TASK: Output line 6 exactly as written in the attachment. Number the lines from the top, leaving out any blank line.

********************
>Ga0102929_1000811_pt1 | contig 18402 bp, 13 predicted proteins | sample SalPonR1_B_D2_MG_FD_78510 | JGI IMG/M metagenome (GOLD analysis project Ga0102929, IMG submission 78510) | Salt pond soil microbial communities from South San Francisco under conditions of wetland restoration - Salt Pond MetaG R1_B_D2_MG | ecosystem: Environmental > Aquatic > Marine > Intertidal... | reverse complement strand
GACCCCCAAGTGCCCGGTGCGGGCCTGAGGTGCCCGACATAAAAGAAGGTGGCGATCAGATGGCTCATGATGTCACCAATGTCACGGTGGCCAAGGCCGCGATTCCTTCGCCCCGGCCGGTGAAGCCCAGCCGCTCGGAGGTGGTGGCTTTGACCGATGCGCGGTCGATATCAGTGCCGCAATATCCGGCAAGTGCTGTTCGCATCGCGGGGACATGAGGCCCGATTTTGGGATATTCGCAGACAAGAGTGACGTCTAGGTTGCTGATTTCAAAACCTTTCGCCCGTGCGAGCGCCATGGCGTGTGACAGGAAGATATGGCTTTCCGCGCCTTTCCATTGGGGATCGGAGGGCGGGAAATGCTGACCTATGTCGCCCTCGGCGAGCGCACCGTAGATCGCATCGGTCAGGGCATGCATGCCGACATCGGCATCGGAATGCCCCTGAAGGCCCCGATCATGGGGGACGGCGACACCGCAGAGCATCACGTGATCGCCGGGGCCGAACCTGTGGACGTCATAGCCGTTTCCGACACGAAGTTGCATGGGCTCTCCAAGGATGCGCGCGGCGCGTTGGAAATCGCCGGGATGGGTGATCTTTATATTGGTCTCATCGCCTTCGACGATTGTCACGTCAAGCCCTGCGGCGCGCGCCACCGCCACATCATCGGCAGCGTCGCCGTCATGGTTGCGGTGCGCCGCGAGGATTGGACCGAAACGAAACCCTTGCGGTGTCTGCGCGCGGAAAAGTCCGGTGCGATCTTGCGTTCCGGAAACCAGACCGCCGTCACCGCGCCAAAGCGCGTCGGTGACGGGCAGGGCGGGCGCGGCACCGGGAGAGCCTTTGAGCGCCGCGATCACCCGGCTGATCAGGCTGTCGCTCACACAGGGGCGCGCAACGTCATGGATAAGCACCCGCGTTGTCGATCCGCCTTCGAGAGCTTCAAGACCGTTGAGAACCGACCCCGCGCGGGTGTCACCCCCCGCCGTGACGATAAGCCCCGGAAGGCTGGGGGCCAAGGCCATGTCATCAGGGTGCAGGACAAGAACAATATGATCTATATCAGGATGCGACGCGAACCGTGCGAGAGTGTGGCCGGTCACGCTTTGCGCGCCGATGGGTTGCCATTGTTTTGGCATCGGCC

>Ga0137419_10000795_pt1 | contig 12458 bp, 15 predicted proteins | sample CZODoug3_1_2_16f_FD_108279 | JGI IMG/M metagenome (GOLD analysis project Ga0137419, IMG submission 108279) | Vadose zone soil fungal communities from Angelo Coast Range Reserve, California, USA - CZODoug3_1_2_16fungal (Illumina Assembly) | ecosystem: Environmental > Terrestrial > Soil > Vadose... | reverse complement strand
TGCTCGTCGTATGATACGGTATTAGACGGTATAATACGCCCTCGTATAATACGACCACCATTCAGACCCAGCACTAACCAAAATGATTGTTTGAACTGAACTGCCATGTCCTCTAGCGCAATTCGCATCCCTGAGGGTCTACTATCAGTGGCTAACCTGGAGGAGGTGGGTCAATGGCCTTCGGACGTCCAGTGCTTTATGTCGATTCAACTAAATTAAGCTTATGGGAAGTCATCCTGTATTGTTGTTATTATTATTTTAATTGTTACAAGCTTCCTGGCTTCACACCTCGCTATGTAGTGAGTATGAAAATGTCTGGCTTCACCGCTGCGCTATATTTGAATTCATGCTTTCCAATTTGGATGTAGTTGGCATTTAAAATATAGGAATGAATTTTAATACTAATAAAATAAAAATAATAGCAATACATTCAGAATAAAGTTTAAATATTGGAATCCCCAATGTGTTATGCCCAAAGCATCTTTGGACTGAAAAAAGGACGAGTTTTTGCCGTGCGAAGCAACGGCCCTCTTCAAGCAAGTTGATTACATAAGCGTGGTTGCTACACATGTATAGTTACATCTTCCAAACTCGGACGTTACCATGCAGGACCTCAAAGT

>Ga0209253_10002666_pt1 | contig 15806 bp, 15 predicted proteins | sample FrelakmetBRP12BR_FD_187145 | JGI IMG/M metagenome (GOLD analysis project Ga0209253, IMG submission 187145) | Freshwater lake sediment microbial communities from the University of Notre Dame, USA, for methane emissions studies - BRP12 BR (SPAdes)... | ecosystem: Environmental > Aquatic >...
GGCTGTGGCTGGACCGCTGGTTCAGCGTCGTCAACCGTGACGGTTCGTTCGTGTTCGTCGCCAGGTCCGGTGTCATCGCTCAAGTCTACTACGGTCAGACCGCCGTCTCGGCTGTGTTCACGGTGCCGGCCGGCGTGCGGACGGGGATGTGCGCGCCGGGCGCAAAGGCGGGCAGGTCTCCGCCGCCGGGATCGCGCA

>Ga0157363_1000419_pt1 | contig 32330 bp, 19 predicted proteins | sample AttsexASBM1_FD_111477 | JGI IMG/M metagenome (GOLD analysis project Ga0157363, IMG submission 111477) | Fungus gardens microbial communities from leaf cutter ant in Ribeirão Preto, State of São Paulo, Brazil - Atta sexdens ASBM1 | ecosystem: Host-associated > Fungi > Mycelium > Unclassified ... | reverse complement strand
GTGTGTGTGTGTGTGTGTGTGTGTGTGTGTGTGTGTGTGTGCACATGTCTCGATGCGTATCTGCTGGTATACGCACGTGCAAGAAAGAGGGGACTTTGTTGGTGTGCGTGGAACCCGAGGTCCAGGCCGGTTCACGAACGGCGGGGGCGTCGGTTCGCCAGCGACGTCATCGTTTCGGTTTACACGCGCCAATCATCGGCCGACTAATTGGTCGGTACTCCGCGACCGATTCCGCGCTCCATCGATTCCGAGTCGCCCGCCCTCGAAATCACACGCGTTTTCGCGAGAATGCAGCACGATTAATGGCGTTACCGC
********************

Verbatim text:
GGCTGTGGCTGGACCGCTGGTTCAGCGTCGTCAACCGTGACGGTTCGTTCGTGTTCGTCGCCAGGTCCGGTGTCATCGCTCAAGTCTACTACGGTCAGACCGCCGTCTCGGCTGTGTTCACGGTGCCGGCCGGCGTGCGGACGGGGATGTGCGCGCCGGGCGCAAAGGCGGGCAGGTCTCCGCCGCCGGGATCGCGCA